Who's King Of Pop Now? The last, best laugh is Leonard Cohen’s (New York Times)

February 12, 2012

This is my favourite Old Ideas album review published in The New York Times (here)

Who’s King Of Pop Now?

Published: February 11, 2012

There are things that do not happen in the real world. Noam Chomsky becoming president. Unflattering photos of Jennifer Aniston. Apple doubling the price of iPhones so its Chinese assemblers can work a 40-hour week.

Or Leonard Cohen, at 77, occupying the No. 1 position in music at Amazon.com for his just-released “Old Ideas.”

And yet Mr. Cohen not only vaulted to the top of Amazon music last week with his new collection of songs, he stayed there for a week, until Adele — who has already sold 7.5 million copies of her latest release in the United States alone —  got a second wind and sent him reeling down to No. 4.

Nothing about Mr. Cohen’s late-life success readily computes. His range as a composer is limited; as he has noted, “People said I knew three chords when I knew five.” His vocal range is even more limited. A fan got it exactly right when he said, “No one can sing a Leonard Cohen song the way Cohen himself can’t.” The dirge-like songs and midnight voice that result are an easy target for reviewers. He’s “the poet laureate of pessimism.” “The grocer of despair.” “The godfather of gloom.” “The prince of bummers.” And, inevitably, “music to slit your wrists to.”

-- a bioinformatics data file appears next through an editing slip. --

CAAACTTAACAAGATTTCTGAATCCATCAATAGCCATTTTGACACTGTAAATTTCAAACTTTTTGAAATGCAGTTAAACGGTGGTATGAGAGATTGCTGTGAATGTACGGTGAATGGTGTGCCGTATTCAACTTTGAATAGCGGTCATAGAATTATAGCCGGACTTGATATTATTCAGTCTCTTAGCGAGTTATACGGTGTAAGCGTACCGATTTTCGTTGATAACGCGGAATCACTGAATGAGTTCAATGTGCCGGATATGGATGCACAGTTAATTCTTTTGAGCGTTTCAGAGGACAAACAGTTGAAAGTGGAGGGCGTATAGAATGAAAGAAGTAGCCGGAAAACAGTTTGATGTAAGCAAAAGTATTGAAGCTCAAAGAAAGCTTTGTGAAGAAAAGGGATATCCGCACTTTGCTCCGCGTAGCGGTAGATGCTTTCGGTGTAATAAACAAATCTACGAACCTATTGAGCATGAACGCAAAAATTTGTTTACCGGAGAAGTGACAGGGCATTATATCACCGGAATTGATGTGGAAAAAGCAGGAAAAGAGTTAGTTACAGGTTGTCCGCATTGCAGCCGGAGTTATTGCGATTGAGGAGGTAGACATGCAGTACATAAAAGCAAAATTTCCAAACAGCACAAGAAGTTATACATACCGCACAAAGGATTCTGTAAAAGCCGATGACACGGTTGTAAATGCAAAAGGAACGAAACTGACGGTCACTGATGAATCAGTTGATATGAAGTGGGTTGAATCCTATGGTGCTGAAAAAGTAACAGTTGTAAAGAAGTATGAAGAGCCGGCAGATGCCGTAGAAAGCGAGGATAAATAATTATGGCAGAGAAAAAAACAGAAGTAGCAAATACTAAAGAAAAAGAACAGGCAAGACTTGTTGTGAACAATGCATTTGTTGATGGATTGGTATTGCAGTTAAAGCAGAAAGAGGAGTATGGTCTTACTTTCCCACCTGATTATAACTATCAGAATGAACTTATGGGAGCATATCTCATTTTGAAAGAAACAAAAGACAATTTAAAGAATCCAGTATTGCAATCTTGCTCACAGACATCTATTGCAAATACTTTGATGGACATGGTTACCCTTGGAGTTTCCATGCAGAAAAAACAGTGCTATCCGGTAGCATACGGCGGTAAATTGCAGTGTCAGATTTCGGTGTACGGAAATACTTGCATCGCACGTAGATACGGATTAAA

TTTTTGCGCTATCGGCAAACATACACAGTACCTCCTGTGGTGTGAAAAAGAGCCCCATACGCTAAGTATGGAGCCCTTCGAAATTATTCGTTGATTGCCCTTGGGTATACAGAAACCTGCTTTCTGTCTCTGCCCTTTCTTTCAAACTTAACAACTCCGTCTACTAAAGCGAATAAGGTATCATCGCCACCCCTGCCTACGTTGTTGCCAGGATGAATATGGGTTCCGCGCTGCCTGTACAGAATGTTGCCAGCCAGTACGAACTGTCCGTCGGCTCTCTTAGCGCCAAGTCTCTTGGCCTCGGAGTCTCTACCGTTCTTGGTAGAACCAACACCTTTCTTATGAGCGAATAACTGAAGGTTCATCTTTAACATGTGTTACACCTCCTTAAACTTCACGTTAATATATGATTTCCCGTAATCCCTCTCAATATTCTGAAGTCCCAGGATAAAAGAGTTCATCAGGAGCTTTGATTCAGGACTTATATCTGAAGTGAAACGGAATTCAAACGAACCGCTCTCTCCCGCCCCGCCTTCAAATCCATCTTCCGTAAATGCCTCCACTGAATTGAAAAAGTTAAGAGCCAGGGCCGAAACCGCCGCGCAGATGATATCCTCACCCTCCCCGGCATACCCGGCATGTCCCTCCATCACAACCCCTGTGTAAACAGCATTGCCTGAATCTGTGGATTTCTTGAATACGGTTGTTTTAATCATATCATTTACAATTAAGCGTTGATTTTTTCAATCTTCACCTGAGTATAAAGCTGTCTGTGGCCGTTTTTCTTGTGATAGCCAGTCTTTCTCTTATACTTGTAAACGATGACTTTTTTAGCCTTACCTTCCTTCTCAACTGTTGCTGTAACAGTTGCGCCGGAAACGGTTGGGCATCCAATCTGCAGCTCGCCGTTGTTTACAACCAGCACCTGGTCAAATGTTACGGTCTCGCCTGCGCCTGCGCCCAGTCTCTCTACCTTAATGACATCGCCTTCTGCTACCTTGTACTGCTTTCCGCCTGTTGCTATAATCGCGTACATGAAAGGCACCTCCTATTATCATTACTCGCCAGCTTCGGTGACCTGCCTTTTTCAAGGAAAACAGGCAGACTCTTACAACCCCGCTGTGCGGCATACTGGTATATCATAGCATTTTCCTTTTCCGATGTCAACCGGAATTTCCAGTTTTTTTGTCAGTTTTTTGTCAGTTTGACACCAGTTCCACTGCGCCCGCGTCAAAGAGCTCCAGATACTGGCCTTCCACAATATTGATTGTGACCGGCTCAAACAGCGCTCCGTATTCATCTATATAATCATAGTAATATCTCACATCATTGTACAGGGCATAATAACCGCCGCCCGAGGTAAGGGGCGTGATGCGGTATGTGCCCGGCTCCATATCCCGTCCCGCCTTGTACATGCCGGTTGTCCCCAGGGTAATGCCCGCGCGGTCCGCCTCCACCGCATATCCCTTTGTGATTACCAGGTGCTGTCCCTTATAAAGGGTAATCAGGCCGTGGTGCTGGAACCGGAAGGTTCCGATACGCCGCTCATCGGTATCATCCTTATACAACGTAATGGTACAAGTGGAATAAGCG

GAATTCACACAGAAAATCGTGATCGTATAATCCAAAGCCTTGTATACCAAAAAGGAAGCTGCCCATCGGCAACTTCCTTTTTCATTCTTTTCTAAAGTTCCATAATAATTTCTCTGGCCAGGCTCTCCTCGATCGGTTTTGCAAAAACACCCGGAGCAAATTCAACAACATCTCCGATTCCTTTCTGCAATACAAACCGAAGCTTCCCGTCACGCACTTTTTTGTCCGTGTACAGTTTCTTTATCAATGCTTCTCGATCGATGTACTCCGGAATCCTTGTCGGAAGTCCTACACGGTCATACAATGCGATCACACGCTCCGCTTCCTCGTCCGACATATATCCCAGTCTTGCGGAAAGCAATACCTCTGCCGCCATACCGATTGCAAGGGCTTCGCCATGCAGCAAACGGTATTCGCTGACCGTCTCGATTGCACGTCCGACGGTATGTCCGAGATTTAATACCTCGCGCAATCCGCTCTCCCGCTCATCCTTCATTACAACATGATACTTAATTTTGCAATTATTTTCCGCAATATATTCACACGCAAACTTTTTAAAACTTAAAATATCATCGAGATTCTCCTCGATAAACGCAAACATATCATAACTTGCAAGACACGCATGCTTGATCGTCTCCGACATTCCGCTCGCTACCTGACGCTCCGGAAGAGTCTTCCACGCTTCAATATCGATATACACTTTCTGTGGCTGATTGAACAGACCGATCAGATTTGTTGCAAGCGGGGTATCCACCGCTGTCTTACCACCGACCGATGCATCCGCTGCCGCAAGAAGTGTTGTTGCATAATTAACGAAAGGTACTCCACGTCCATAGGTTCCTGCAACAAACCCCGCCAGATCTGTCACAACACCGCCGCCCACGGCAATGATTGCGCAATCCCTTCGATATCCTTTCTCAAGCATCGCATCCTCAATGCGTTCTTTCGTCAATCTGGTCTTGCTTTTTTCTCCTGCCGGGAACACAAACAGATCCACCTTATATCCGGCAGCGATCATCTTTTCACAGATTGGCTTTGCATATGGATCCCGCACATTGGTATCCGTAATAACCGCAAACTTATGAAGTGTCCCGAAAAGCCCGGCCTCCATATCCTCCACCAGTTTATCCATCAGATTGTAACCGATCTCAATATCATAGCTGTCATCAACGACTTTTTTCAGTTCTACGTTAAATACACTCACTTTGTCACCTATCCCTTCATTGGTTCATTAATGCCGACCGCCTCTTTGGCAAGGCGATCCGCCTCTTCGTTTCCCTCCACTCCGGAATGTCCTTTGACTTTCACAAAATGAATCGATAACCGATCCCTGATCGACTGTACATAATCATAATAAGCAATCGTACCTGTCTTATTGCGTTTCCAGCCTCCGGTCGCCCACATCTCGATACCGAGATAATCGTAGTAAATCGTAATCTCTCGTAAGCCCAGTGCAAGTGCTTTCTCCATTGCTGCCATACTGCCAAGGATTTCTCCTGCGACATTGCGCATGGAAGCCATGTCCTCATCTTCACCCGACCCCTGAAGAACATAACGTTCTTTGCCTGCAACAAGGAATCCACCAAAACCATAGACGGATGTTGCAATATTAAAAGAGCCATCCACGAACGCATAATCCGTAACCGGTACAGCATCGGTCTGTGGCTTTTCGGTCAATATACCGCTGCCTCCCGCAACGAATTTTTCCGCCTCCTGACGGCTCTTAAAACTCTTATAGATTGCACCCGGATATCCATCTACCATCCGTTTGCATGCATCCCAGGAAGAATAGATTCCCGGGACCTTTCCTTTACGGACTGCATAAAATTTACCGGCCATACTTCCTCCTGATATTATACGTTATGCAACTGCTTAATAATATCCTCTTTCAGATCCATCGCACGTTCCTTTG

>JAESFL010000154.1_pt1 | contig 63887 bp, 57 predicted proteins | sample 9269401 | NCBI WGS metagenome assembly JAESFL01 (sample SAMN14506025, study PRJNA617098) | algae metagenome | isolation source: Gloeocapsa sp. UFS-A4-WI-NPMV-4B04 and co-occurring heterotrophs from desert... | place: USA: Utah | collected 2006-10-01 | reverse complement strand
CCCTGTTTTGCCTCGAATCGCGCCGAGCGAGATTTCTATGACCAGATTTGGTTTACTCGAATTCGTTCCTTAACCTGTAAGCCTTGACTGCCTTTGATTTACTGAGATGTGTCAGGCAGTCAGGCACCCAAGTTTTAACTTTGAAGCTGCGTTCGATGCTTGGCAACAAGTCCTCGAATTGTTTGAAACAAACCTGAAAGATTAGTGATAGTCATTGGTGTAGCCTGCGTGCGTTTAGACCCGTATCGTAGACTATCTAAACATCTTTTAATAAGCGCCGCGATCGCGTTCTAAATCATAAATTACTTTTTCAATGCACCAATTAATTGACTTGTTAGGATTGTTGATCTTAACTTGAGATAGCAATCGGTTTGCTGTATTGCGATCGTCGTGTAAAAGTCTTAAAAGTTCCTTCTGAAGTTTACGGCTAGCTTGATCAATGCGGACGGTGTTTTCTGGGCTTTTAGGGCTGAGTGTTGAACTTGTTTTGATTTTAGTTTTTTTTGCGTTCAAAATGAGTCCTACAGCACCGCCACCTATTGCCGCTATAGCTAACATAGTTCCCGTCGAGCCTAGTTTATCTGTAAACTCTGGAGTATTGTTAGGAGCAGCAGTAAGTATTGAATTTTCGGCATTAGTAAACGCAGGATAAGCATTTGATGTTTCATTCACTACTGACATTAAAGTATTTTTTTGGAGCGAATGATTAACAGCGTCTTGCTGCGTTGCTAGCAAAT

And this codger is, however briefly, the King of Pop?

Yes, and the joke’s on Pop. Our absurd political and media squabbles have created a vacuum of gravitas. That has turned Leonard Cohen into a trending topic, and for the simplest of reasons: he’s an authentic seeker. And Mr. Cohen’s not the only musician with a fan base that spans decades. Look at the Amazon music best-seller list: Adele is 23 years old , but just behind her are Paul McCartney (69), Eddie Van Halen (57), Mr. Cohen, an Amnesty International tribute to Bob Dylan (70) and Bruce Springsteen (62). Further down the list: 85-year-old Tony Bennett’s collection of duets. Honorable mention: Paul Simon, now 70, for his 2011 collection, his best in 25 years.

Until the last century, there was no expectation that artists would constantly change styles and messages. It was enough that they did something well. Over time, with work and grace, they saw more, went deeper, gave their audiences greater satisfaction. Now art is like fashion. Careers have stages. Novelty and astonishment are now synonymous with art.

The musicians who top the Amazon list are fully formed. In 1962, Mr. McCartney began writing his generation’s best pop songs; he still has the touch. Mr. Springsteen has been standing up for the forgotten since the mid-’70s. Mr. Dylan says he now has to work conscientiously to produce songs that used to drop into his hands, but he gets it done.

These are our elders, making mature music for an audience hungry for maturity. And one of the oldest of these elders leads the pack. The last, best laugh is Leonard Cohen’s.

Jesse Kornbluth is the editor of HeadButler.com.
A version of this op-ed appeared in print on February 12, 2012, on page SR3 of the New York edition with the headline: Who’s King Of Pop Now?

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